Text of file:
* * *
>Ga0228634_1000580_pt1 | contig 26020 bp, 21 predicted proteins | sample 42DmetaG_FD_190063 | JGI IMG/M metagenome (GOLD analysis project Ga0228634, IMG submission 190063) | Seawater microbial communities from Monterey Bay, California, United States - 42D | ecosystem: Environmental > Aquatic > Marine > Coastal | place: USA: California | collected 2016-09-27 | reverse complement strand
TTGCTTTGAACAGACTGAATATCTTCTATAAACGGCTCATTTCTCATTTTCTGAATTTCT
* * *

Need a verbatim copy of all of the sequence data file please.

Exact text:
>Ga0228634_1000580_pt1 | contig 26020 bp, 21 predicted proteins | sample 42DmetaG_FD_190063 | JGI IMG/M metagenome (GOLD analysis project Ga0228634, IMG submission 190063) | Seawater microbial communities from Monterey Bay, California, United States - 42D | ecosystem: Environmental > Aquatic > Marine > Coastal | place: USA: California | collected 2016-09-27 | reverse complement strand
TTGCTTTGAACAGACTGAATATCTTCTATAAACGGCTCATTTCTCATTTTCTGAATTTCT